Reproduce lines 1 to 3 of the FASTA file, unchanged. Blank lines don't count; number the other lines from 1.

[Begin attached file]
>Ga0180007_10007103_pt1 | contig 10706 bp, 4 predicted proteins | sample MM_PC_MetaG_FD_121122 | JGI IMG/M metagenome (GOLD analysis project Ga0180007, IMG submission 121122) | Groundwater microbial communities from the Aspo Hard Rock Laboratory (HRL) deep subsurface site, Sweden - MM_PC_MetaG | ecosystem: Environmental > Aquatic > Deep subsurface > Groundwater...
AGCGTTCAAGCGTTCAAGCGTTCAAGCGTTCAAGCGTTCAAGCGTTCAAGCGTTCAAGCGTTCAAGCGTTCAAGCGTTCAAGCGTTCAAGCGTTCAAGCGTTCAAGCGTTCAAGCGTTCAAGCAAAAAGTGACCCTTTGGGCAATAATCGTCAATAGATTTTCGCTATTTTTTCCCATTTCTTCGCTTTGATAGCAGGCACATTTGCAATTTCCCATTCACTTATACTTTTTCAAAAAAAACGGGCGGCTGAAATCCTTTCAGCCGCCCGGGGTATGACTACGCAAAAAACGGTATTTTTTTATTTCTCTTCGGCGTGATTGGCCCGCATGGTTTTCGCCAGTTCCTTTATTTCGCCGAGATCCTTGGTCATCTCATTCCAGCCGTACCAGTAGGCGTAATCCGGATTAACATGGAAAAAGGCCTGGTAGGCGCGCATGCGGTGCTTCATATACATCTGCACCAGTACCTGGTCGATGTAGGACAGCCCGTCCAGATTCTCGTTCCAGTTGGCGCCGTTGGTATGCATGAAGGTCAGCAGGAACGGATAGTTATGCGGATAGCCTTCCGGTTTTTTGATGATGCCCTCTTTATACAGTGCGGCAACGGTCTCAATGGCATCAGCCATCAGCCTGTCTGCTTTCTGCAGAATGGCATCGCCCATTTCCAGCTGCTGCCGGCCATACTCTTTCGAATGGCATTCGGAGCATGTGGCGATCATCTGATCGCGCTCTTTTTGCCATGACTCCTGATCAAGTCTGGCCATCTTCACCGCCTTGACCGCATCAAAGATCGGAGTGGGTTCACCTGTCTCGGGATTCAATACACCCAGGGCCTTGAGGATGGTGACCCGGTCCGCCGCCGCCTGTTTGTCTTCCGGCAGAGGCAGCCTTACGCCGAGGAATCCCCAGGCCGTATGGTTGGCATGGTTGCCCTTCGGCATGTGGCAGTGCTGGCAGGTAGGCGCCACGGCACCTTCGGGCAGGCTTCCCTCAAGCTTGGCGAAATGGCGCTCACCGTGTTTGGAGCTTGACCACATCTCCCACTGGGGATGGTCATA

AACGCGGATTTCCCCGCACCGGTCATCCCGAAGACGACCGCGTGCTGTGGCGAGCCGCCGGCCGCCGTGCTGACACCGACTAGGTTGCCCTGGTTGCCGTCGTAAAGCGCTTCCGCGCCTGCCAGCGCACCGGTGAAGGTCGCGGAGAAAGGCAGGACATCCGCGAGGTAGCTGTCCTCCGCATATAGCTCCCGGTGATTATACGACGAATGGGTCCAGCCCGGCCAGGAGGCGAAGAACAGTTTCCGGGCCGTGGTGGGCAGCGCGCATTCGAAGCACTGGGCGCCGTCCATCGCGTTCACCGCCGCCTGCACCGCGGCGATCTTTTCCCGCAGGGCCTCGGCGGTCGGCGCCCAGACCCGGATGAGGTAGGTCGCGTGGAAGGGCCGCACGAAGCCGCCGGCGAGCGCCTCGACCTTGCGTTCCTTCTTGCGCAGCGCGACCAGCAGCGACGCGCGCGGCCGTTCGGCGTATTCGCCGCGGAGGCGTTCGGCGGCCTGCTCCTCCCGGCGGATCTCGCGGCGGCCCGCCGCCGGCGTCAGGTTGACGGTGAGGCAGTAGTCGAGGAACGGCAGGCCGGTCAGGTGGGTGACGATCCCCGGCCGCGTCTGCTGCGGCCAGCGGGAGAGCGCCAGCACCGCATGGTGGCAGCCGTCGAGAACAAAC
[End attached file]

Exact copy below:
>Ga0180007_10007103_pt1 | contig 10706 bp, 4 predicted proteins | sample MM_PC_MetaG_FD_121122 | JGI IMG/M metagenome (GOLD analysis project Ga0180007, IMG submission 121122) | Groundwater microbial communities from the Aspo Hard Rock Laboratory (HRL) deep subsurface site, Sweden - MM_PC_MetaG | ecosystem: Environmental > Aquatic > Deep subsurface > Groundwater...
AGCGTTCAAGCGTTCAAGCGTTCAAGCGTTCAAGCGTTCAAGCGTTCAAGCGTTCAAGCGTTCAAGCGTTCAAGCGTTCAAGCGTTCAAGCGTTCAAGCGTTCAAGCGTTCAAGCGTTCAAGCAAAAAGTGACCCTTTGGGCAATAATCGTCAATAGATTTTCGCTATTTTTTCCCATTTCTTCGCTTTGATAGCAGGCACATTTGCAATTTCCCATTCACTTATACTTTTTCAAAAAAAACGGGCGGCTGAAATCCTTTCAGCCGCCCGGGGTATGACTACGCAAAAAACGGTATTTTTTTATTTCTCTTCGGCGTGATTGGCCCGCATGGTTTTCGCCAGTTCCTTTATTTCGCCGAGATCCTTGGTCATCTCATTCCAGCCGTACCAGTAGGCGTAATCCGGATTAACATGGAAAAAGGCCTGGTAGGCGCGCATGCGGTGCTTCATATACATCTGCACCAGTACCTGGTCGATGTAGGACAGCCCGTCCAGATTCTCGTTCCAGTTGGCGCCGTTGGTATGCATGAAGGTCAGCAGGAACGGATAGTTATGCGGATAGCCTTCCGGTTTTTTGATGATGCCCTCTTTATACAGTGCGGCAACGGTCTCAATGGCATCAGCCATCAGCCTGTCTGCTTTCTGCAGAATGGCATCGCCCATTTCCAGCTGCTGCCGGCCATACTCTTTCGAATGGCATTCGGAGCATGTGGCGATCATCTGATCGCGCTCTTTTTGCCATGACTCCTGATCAAGTCTGGCCATCTTCACCGCCTTGACCGCATCAAAGATCGGAGTGGGTTCACCTGTCTCGGGATTCAATACACCCAGGGCCTTGAGGATGGTGACCCGGTCCGCCGCCGCCTGTTTGTCTTCCGGCAGAGGCAGCCTTACGCCGAGGAATCCCCAGGCCGTATGGTTGGCATGGTTGCCCTTCGGCATGTGGCAGTGCTGGCAGGTAGGCGCCACGGCACCTTCGGGCAGGCTTCCCTCAAGCTTGGCGAAATGGCGCTCACCGTGTTTGGAGCTTGACCACATCTCCCACTGGGGATGGTCATA

AACGCGGATTTCCCCGCACCGGTCATCCCGAAGACGACCGCGTGCTGTGGCGAGCCGCCGGCCGCCGTGCTGACACCGACTAGGTTGCCCTGGTTGCCGTCGTAAAGCGCTTCCGCGCCTGCCAGCGCACCGGTGAAGGTCGCGGAGAAAGGCAGGACATCCGCGAGGTAGCTGTCCTCCGCATATAGCTCCCGGTGATTATACGACGAATGGGTCCAGCCCGGCCAGGAGGCGAAGAACAGTTTCCGGGCCGTGGTGGGCAGCGCGCATTCGAAGCACTGGGCGCCGTCCATCGCGTTCACCGCCGCCTGCACCGCGGCGATCTTTTCCCGCAGGGCCTCGGCGGTCGGCGCCCAGACCCGGATGAGGTAGGTCGCGTGGAAGGGCCGCACGAAGCCGCCGGCGAGCGCCTCGACCTTGCGTTCCTTCTTGCGCAGCGCGACCAGCAGCGACGCGCGCGGCCGTTCGGCGTATTCGCCGCGGAGGCGTTCGGCGGCCTGCTCCTCCCGGCGGATCTCGCGGCGGCCCGCCGCCGGCGTCAGGTTGACGGTGAGGCAGTAGTCGAGGAACGGCAGGCCGGTCAGGTGGGTGACGATCCCCGGCCGCGTCTGCTGCGGCCAGCGGGAGAGCGCCAGCACCGCATGGTGGCAGCCGTCGAGAACAAAC